Traveling in the backcountry with an avalanche transceiver is recommended, but an avalanche transceiver will only help you and your snowmobile group if you all know how to use them. To further your avalanche transceiver knowledge, Backcountry Access has created 12 new avalanche transceiver education videos for the 17/18 season.
BCA’s ‘Introduction to Avalanche Transceivers for Snowmobilers’ video give you precise directions for how to use avalanche transceivers as a snowmobiler. In this video, BCA sled ambassador and avalanche safety educator Mike Duffy demonstrates the basic functions of an avalanche transceiver as well as precautions that snowmobilers should take when travelling in backcountry terrain. Introduction to avalanche transceivers for snowmobilers gives a great ‘how-to’ find flux lines and description of the third antenna in an avalanche beacon.
Once you graduate from watching the ‘Introduction to Avalanche Transceiver for Snowmobilers’ video, you can watch more new videos on how to do a transceiver trailhead test for snowmobilers, advanced transceiver search techniques on snowmobiles, and how to conduct a transceiver search in case of multiple avalanche burials.
If you’d like to learn more, read the full transcript below.
Transcript: Intro to Avalanche Transceivers for Snowmobilers
Hi, I’m Mike Duffy with Backcountry Access and avalanche1.com. We’re going to go over transceivers today. We want to get in the habit of calling this a transceiver. Some people call it a beacon, but there is confusion with personal locator beacons. Some people think a personal locator beacon will find you underneath the snow, but it’s not accurate enough.
A transceiver can send a signal and receive a signal in 457 kilohertz. Everybody in your snowmobile group should have an avalanche transceiver. They should have the training, and they should know how to use it.
As a snowmobiler, I use the Float MtnPro Vest. The transceiver goes right in the front pocket here. What’s nice about this, is that it’s very quick to access when doing transceiver checks at the beginning of the day. I can also be very fast in a rescue; I don’t have to dig underneath layers, it’s right here. I can search my snow-bike or snowmobile and have quick access to the transceiver. Right in this pocket up front here, it zips right in, and I have a tether that attaches to a D-ring. With your transceiver, you want to use alkaline batteries. Alkaline batteries discharge at a constant rate, whereas lithium batteries hold the charge and then drop the charge all at once.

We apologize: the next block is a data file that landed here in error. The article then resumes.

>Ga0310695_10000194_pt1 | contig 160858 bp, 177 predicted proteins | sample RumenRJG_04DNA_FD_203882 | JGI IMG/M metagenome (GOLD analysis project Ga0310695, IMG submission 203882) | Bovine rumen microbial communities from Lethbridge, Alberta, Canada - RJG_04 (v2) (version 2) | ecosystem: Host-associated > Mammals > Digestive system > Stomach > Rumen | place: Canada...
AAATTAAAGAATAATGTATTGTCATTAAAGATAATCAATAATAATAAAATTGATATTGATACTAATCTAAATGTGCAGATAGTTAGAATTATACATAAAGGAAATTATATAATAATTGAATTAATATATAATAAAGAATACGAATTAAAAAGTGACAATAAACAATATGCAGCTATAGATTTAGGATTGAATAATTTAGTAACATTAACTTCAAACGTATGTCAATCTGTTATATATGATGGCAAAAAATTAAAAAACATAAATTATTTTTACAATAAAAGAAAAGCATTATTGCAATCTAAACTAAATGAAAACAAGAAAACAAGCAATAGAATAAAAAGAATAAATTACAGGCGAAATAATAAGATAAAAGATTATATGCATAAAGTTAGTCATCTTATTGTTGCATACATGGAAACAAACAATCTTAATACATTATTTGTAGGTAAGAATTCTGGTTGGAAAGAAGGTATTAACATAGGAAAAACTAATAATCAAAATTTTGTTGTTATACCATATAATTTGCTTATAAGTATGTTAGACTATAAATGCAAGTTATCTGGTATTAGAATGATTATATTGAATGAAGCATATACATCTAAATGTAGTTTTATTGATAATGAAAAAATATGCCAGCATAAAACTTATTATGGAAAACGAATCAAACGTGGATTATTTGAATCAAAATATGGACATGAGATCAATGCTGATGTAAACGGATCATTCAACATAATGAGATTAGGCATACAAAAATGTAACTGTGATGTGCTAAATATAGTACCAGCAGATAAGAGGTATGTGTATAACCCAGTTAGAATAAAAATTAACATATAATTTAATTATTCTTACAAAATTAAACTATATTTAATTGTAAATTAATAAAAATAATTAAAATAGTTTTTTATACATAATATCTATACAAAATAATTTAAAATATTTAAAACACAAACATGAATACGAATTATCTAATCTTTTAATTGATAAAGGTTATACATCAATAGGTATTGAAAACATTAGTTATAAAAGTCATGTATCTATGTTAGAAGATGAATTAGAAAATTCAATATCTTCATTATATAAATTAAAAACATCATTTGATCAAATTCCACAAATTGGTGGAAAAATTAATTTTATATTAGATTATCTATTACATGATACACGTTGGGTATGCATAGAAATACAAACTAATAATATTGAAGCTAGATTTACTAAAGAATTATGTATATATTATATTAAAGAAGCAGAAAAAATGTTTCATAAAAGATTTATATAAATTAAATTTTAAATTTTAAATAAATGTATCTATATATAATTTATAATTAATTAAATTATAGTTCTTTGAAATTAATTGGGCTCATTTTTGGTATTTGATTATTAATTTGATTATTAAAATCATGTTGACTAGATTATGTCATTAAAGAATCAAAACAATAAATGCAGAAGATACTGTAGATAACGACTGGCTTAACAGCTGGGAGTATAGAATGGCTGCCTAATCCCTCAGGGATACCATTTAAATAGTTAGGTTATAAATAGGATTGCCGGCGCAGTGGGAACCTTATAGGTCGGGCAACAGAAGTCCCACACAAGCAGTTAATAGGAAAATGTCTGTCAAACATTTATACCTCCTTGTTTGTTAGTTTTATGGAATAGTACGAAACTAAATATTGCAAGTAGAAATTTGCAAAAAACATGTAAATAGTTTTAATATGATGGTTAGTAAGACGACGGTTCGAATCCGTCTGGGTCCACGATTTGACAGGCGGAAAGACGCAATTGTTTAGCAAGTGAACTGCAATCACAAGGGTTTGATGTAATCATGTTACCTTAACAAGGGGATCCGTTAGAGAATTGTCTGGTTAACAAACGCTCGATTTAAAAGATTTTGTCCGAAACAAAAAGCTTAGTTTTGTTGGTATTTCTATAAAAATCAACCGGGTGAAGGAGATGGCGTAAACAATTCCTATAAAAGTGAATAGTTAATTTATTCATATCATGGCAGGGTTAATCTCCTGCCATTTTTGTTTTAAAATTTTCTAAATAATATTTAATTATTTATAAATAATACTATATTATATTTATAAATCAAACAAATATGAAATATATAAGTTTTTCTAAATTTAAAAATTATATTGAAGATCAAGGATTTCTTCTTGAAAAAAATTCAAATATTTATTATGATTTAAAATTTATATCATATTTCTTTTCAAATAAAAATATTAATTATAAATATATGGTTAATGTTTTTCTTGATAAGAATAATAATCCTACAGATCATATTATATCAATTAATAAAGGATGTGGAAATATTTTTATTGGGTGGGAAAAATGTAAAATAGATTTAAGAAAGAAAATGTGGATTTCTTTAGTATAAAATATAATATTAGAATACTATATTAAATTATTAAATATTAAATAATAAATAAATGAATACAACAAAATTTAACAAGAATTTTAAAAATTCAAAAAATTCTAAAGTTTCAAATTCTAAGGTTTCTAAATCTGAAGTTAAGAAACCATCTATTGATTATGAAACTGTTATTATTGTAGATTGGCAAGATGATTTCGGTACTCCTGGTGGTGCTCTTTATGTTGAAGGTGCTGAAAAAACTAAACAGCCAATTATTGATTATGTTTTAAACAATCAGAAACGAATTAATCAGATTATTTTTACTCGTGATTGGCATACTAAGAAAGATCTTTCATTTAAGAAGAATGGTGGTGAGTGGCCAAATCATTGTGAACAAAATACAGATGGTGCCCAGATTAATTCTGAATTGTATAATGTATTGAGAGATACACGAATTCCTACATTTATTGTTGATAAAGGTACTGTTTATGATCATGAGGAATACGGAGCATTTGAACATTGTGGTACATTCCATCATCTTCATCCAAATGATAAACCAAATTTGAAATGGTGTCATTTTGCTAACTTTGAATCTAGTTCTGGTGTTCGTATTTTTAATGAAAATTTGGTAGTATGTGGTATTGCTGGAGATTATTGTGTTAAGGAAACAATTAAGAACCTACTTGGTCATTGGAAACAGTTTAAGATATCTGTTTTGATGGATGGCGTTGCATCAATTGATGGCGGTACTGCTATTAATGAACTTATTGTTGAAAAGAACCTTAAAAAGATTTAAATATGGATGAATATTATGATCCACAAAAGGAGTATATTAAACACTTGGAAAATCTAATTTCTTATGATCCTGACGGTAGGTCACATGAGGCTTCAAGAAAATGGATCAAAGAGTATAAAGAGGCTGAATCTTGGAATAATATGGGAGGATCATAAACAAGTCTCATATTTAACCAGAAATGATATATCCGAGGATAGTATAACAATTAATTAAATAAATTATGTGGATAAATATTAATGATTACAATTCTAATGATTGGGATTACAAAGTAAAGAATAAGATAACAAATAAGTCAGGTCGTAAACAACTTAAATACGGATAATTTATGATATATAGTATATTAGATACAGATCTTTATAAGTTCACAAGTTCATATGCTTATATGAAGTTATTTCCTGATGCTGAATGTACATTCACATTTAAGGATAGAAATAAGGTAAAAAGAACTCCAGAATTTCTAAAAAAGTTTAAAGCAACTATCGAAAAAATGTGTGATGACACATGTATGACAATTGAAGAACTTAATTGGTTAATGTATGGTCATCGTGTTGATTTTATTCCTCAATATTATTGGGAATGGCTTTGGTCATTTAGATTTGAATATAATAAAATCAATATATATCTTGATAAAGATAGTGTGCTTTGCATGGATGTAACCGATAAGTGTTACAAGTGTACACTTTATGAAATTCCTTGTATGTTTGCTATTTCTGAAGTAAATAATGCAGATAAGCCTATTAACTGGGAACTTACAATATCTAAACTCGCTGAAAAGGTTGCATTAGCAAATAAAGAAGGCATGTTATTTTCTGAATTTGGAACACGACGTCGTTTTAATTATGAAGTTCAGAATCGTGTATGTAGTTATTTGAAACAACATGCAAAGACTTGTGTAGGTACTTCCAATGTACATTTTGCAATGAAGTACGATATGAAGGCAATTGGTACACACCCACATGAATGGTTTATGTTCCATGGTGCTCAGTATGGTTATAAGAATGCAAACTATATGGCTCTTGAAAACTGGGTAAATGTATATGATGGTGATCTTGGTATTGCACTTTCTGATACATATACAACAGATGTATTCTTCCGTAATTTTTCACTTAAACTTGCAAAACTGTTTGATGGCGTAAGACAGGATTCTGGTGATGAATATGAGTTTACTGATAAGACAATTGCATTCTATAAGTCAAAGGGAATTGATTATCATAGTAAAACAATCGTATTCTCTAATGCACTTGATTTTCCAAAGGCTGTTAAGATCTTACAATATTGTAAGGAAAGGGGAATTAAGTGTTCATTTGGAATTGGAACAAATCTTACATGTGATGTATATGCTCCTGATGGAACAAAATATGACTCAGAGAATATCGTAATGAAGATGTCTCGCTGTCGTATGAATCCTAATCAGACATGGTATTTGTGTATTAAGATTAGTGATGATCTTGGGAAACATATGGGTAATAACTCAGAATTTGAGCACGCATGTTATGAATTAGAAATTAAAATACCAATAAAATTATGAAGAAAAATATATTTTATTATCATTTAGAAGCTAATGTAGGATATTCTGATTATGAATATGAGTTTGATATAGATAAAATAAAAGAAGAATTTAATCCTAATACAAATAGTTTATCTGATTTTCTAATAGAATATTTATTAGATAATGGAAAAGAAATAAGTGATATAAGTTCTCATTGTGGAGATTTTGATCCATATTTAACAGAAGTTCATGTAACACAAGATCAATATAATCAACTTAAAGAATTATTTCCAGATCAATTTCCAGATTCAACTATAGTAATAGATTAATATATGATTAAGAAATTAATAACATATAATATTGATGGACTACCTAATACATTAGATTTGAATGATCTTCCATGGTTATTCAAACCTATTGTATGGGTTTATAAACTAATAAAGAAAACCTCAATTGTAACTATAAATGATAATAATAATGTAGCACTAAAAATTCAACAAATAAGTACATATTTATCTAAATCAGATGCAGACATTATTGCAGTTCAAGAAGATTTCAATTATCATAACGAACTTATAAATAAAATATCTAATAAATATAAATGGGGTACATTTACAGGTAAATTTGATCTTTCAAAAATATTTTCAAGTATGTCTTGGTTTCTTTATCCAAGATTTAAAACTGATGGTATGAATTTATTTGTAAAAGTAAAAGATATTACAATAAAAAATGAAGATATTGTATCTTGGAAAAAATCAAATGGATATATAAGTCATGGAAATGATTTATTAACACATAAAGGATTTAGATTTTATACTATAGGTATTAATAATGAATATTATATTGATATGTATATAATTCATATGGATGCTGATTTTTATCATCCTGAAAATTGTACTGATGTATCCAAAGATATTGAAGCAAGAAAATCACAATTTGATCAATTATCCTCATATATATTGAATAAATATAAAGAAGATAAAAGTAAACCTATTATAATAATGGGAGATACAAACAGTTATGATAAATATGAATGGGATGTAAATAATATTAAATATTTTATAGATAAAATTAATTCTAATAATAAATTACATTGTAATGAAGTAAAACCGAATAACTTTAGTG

All transceivers manufactured after 1996 are on the same frequency; that’s 457 kilohertz. They’re all compatible with each other and different brands work well with each other. Avalanche transceivers can be affected by electrical interference. These can be cell phones, Bluetooth devices, GPS enabled devices, or it can be your vehicle itself. When it’s transmitting, these electrical devices do not affect it much. But when you turn into search mode, to look for someone, if there’s an electrical device that will interfere within 3 feet, it can cut the effective search range of some transceivers by 50 to 70%. Cell phones need to be completely off or more than three feet away.
When you hold the avalanche transceiver out in front of you, have it out away from you to avoid the electrical interference when searching. These are just some basic transceiver tips for snowmobilers to get started.